Greek Prime Minister Alexis Tsipras heads into talks to break a stalemate over a financial lifeline in Brussels on Wednesday surrounded by trusted party hands, chief among them Euclid Tsakalotos.
The Oxford-educated economist and Greek deputy foreign minister was asked in April to step into the shoes of Finance Minister Yanis Varoufakis in day-to-day debt negotiations as Tsipras moved to defuse the acrimony building up with creditors.
As sparring and missed deadlines to decide the fate of Greece enter a fifth month, Tsipras needs someone by his side who’s as acceptable to creditors as he is to party hardliners because the next stage of the battle to avoid financial collapse will likely be fought in Athens.
“Tsakalotos is now, at least on paper, the guy in charge of the negotiations with the creditors,” said Wolfango Piccoli, managing director at Teneo Intelligence in London. “It’s also useful for the prime minister to have him in Brussels in relation to the next big challenge: selling the deal to the party.”
Tsipras said he will press creditors to be realistic about what his country can accept. After European leaders and the head of the International Monetary Fund huddled late into the night in Berlin on Monday, creditors agreed on a new document designed to avert a default. Greece has four payments due to the IMF in June while its existing bailout expires this month.
Tsipras, who put forward his own plan, is slated to meet European Commission President Jean-Claude Juncker on Wednesday evening.
“I will explain to Juncker that today, more than ever, it’s necessary that the institutions and the political leadership of Europe move forward to realism,” Tsipras said in a broadcast statement in Athens before traveling to Brussels.
The latest twists put the onus on Tsipras’s anti-austerity government to shelve some election promises or jeopardize the country’s euro status.
Sticking points in the talks have included budget measures, pension reforms and changes to Greece’s labor laws, with Tsipras’s Syriza party talking about red lines.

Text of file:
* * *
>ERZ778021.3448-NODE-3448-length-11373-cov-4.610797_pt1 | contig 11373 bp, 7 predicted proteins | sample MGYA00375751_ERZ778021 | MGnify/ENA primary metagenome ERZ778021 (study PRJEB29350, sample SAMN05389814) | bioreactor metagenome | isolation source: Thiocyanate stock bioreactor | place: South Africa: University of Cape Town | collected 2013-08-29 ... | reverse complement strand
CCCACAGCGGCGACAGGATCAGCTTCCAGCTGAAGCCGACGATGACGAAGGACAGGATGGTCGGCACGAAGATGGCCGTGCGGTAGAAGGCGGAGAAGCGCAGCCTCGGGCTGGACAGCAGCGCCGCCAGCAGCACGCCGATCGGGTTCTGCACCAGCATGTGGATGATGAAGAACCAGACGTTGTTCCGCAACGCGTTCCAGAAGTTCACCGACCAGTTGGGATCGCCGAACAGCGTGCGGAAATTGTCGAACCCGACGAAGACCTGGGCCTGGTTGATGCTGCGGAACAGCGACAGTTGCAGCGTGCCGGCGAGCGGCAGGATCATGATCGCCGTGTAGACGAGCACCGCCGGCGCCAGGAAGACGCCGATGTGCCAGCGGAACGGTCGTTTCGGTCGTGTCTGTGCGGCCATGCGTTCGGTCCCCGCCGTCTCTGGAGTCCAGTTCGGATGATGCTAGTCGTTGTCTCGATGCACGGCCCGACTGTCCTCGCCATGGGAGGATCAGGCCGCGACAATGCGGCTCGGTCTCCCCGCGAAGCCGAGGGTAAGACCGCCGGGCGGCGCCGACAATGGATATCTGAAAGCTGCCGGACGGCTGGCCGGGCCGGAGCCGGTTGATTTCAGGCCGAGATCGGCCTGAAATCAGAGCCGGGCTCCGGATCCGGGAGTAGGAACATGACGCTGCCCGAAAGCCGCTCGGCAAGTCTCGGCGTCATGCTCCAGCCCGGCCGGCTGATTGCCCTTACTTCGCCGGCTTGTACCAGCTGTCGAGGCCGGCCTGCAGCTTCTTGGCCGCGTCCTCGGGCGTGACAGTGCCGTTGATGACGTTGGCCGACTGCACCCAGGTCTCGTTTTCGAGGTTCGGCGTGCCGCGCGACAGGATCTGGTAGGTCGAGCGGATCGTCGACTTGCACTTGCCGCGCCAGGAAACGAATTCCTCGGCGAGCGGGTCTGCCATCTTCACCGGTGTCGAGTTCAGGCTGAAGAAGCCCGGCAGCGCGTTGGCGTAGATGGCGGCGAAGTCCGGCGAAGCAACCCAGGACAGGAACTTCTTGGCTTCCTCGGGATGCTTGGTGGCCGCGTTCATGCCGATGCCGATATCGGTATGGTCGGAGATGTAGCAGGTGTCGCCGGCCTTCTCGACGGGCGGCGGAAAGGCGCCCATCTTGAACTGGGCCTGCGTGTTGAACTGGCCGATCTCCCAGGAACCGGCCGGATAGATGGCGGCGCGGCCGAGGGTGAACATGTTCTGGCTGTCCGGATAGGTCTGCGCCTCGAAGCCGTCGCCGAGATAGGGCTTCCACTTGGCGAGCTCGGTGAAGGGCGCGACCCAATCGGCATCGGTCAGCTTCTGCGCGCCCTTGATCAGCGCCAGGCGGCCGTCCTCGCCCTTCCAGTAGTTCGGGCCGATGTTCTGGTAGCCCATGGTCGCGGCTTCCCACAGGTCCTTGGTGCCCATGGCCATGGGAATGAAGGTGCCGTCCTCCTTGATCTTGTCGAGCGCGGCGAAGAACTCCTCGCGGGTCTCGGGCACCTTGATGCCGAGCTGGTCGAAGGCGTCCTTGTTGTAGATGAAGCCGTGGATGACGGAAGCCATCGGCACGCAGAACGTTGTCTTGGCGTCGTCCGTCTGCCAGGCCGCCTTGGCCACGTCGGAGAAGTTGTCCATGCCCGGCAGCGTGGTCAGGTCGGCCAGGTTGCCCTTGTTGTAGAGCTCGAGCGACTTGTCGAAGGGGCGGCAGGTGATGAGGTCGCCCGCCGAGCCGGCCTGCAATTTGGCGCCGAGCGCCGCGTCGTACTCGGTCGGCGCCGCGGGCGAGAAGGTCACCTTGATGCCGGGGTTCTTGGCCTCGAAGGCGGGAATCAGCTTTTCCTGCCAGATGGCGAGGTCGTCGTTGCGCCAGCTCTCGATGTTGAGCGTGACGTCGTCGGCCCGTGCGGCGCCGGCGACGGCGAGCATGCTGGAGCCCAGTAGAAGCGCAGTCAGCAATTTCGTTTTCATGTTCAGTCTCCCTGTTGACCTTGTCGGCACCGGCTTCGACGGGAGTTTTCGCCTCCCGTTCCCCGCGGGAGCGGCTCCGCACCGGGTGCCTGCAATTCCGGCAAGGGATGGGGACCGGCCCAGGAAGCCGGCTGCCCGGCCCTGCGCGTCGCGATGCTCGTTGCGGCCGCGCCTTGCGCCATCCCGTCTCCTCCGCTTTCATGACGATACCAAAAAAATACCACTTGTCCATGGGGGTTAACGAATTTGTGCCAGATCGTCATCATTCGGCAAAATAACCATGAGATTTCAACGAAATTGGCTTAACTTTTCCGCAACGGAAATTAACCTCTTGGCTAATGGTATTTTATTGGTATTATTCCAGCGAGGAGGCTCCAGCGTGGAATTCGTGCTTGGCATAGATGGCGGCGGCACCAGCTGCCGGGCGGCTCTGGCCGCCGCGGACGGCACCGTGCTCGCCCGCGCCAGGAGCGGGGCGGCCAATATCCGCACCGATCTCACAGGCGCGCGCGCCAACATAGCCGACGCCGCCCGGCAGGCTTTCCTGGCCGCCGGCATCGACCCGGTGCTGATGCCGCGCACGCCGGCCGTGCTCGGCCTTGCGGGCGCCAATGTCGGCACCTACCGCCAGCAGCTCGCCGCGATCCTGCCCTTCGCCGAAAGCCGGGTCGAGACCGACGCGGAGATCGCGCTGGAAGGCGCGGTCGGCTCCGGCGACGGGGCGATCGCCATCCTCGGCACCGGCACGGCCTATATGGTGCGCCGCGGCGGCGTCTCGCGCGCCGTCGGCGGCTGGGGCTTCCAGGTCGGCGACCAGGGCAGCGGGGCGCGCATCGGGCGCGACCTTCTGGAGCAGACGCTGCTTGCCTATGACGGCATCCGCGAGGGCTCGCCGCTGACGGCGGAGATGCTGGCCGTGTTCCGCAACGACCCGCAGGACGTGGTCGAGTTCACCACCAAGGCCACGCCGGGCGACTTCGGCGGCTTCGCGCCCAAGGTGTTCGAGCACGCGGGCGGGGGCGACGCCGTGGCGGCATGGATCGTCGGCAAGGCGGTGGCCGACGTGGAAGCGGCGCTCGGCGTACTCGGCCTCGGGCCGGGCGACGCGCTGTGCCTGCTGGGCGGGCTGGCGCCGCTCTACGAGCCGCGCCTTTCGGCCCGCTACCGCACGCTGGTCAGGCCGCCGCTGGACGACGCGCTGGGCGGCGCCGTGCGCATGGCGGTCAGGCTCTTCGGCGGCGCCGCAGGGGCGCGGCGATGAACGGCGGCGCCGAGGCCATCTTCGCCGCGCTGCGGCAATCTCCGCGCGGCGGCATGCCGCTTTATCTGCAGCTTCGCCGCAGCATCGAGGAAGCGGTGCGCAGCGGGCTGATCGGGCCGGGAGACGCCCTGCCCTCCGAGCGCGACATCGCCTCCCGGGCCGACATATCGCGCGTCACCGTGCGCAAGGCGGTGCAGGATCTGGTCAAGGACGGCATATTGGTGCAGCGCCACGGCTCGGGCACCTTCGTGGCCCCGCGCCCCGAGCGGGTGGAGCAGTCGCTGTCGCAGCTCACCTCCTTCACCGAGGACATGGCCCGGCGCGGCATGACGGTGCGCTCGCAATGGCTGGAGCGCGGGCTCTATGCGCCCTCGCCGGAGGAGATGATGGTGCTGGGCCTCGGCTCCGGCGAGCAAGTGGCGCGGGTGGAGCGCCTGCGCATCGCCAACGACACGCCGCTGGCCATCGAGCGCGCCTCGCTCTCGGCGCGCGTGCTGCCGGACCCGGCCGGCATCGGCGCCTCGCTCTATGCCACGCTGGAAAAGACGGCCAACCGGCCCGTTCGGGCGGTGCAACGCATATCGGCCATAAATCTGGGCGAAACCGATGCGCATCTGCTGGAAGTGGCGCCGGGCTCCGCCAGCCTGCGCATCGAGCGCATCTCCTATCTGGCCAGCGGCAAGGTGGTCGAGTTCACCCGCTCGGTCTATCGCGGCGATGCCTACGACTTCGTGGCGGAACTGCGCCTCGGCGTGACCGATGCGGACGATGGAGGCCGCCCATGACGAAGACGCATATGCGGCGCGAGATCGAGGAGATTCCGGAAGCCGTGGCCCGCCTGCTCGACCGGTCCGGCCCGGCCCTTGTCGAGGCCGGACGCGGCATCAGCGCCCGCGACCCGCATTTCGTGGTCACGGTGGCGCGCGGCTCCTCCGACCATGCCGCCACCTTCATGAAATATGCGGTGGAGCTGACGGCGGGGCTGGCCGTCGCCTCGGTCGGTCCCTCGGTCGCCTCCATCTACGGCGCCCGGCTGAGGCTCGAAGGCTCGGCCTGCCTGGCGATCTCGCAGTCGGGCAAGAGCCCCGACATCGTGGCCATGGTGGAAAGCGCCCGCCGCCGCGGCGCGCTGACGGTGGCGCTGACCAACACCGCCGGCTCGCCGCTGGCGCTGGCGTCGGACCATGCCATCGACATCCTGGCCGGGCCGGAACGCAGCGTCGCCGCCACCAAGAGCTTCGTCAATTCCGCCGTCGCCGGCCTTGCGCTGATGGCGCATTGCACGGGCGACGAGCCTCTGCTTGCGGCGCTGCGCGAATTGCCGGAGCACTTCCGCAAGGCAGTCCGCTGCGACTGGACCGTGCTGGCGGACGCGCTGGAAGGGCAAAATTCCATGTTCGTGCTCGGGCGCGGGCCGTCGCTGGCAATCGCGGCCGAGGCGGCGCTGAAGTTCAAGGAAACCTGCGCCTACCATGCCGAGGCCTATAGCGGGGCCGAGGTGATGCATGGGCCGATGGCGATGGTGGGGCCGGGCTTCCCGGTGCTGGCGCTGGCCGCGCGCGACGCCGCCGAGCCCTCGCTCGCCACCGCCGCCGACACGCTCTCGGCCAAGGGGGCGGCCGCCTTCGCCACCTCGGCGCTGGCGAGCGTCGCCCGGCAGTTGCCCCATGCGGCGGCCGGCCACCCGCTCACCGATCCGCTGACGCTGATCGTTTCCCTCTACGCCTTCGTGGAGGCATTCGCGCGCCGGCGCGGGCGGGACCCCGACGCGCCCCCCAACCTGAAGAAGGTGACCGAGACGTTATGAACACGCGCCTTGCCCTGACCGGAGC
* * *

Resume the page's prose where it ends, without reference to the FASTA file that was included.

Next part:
Some members of the party have been critical of the backtracking on promises that brought Tsipras to power.
John Milios, a member of the Syriza central committee, wrote and tweeted a few days ago that “the Syriza government did not come to power supporting 70 percent of the Memorandum. If Syriza had pledged so, it would probably not be included in the parliamentary map today, playing the key role.”
A compromise on any of Syriza’s red lines would need to be sold to the party by someone who has its trust. That’s where Tsakalotos might come in.
The veteran party member knows how to tailor his message to his audience. In front of an Irish audience in March, Tsakalotos started his speech by apologizing for his English accent and ended with a standing ovation. With investors in London in February, he was seen as down-to-earth and easy to talk to.
The soft-spoken, low-key Tsakalotos couldn’t be more different from Varoufakis, who shot to global attention after sauntering to a meeting with U.K. Chancellor of the Exchequer George Osborne in an untucked shirt. The finance minister drew criticism from his euro-area counterparts during a meeting in Riga, Latvia on April 24 for not being adequately rigorous.
Unlike Varoufakis, who has only been a member of Syriza since just before the elections, Tsakalotos has been with the party since 2004. He was first elected to parliament in May 2012 and re-elected in January after Tsipras’s anti-bailout rhetoric resonated with a Greek electorate weary of five years of austerity in return for 240 billion euros of loans.
Born in Rotterdam in 1960, Tsakalotos moved with his family to London at a young age. He studied at Oxford and Sussex before getting a PhD from Oxford in 1989. He taught at the University of Kent and then moved to Greece to do his army service. He joined the Athens University of Economics and Business in 1994.
Like Varoufakis, he has published a number of books with the most recent being: “The Crucible of Resistance: Greece, the Eurozone and the World Economic Crisis.”
The book, written with Christos Laskos, features a review by Varoufakis, who calls it “a clarion warning that the strangling of Greece is symptomatic of the fragmentation of a Europe based on a particular neoliberal settlement, which is now in its death throes.”
In March, Tsakalotos spoke to thunderous applause at a conference held by Sinn Fein, the Irish party opposed to budget cuts. That’s where he apologized for his English accent and offered the fact he was married to a Celt, Scottish economist Heather Gibson, as a mitigating factor.
“Some European governments will be arguing that we should not give Greeks special treatment,” Tsakalotos told the Sinn Fein audience. “Greece has had the biggest per capita fiscal adjustment of any economy since the crisis began, hardly special treatment, especially when you consider the bailout was more to serve northern banks than southern peoples.”